The 1000 day window of opportunity for improving child nutrition in India: insights from National-level data

The 1000 day window of opportunity for improving child nutrition in India: insights from National-level data

The first 1000 days of life, from conception to the end of the second year, is the critical window of opportunity fro addressing undernutrition in children. Growth faltering in infants, which eventually leads to undernutrition, occurs at this time. Interventions to improve nutrition and reduce the overall burden of undernutrition must therefore prioritize this vulnerable age group.

This study uses data from the National Family Health Surveys (NFHS) to show that patterns of child growth in India mirrors global findings and that undernutrition sets in during the window of the first 1000 days of life. The paper also shows that the status of recommended essential nutrition interventions during this window are poor in India with some falling as low as 20-10 per cent.

To address this, the paper concludes with the following recommendations:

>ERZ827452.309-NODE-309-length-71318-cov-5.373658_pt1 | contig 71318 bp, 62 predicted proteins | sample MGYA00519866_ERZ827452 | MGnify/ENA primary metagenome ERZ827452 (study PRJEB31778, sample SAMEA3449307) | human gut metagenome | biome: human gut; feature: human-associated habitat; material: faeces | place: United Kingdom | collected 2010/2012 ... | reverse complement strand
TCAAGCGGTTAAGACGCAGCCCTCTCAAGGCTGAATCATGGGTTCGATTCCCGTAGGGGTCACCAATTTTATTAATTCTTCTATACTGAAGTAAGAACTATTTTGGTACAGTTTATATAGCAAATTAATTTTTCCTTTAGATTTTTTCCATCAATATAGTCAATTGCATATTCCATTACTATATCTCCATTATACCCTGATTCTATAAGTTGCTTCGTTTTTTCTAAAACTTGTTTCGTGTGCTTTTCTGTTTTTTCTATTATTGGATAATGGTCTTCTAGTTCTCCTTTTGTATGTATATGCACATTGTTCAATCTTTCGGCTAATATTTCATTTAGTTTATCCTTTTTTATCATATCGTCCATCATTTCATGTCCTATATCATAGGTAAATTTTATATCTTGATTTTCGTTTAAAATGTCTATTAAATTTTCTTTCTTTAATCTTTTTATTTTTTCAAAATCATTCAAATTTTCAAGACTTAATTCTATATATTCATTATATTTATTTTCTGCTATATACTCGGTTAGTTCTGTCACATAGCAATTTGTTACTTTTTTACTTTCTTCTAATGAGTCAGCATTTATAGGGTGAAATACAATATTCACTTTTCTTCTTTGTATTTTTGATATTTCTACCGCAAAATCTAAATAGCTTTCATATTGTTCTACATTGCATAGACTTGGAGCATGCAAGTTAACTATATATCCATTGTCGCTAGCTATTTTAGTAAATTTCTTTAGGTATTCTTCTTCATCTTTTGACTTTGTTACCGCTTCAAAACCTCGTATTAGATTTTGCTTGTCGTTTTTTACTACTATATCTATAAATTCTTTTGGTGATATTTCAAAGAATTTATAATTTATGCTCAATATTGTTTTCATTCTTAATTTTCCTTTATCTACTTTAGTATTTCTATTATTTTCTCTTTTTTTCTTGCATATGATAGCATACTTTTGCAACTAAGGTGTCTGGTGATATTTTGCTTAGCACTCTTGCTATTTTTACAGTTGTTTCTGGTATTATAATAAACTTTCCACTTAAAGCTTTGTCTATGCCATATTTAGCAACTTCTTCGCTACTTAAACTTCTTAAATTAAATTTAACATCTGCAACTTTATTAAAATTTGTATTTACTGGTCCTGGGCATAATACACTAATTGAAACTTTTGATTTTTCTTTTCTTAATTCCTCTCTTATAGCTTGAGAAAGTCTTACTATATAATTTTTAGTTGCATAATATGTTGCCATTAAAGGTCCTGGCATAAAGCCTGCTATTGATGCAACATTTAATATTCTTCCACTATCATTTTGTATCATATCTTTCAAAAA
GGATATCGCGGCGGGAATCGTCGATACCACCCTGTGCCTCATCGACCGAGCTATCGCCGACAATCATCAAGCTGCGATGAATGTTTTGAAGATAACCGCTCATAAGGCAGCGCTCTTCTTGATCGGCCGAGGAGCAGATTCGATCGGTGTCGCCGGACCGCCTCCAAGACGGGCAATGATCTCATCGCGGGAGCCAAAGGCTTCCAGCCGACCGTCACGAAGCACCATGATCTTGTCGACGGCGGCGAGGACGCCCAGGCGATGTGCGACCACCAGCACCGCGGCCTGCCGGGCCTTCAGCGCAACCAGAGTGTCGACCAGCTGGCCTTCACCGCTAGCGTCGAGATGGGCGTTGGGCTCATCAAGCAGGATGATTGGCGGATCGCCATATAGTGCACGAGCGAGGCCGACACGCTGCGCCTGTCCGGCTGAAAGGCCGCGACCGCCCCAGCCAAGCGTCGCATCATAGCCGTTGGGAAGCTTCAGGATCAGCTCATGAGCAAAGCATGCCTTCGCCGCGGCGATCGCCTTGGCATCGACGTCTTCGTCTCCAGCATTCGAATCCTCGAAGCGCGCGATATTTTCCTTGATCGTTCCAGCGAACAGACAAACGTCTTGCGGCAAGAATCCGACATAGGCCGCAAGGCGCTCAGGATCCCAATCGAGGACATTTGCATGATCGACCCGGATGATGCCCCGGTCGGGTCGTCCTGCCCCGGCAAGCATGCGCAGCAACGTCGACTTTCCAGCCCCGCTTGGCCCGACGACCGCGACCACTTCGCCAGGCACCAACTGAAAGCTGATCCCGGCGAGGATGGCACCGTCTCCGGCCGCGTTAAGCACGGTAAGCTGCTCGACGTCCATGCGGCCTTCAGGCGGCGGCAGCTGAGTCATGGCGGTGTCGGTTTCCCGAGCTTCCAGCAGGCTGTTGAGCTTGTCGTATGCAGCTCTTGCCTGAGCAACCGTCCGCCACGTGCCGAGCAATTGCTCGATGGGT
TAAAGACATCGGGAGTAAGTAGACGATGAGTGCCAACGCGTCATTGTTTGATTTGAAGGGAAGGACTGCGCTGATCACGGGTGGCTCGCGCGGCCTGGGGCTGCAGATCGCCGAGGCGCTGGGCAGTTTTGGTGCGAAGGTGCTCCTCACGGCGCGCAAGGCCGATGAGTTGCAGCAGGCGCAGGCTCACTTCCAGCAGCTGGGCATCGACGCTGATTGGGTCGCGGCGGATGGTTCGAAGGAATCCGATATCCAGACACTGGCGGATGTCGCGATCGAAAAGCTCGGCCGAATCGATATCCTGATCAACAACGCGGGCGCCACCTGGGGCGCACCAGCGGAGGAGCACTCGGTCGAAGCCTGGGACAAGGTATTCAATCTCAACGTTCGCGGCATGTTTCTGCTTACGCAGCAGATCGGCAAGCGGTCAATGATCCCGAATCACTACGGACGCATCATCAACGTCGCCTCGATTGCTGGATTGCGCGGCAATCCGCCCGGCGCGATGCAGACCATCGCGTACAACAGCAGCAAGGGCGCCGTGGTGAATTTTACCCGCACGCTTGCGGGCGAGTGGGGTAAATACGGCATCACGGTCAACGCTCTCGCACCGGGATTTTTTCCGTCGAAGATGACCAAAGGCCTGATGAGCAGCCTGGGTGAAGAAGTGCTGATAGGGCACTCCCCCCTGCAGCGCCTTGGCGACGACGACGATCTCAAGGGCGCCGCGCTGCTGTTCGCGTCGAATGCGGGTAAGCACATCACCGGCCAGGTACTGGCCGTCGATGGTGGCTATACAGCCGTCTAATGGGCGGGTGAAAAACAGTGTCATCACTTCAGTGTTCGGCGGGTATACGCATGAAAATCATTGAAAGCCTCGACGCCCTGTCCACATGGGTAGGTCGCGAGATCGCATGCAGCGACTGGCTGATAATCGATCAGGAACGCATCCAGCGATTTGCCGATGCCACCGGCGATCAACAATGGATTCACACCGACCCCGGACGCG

• Implement national and state-level nutrition strategies that focus on evidence-based, high-impact interventions for children under two, adolescent girls, and pregnant and breastfeeding mothers;
  • Scale up direct inputs for nutrition through every potential implementation platform, including the National Rural Health Mission (NRHM), Integrated Child Development Services (ICDS), Mid-day Meal Scheme (to reach adolescent girls) and others:
  • Prioritize community-based delivery with the effective engagement of NGOs, self help groups and others as the main strategy to brings services and support closer to children under two and their mothers;
  • Improve human resource capacity for maternal and child nutrition at all levels and ensure training, guidance, support, recognition and motivation of frontline workers;
  • Focus on measurable results with a strong monitoring and evaluation framework, integrating indicators of maternal and child nutrition across programmes and sectors to measure performance of both programme and sector; and
  • Explore forums such as consultations and e-learning platforms, for state-to-state sharing of better practices for scaling up essential nutrition interventions for children under two and their mothers.
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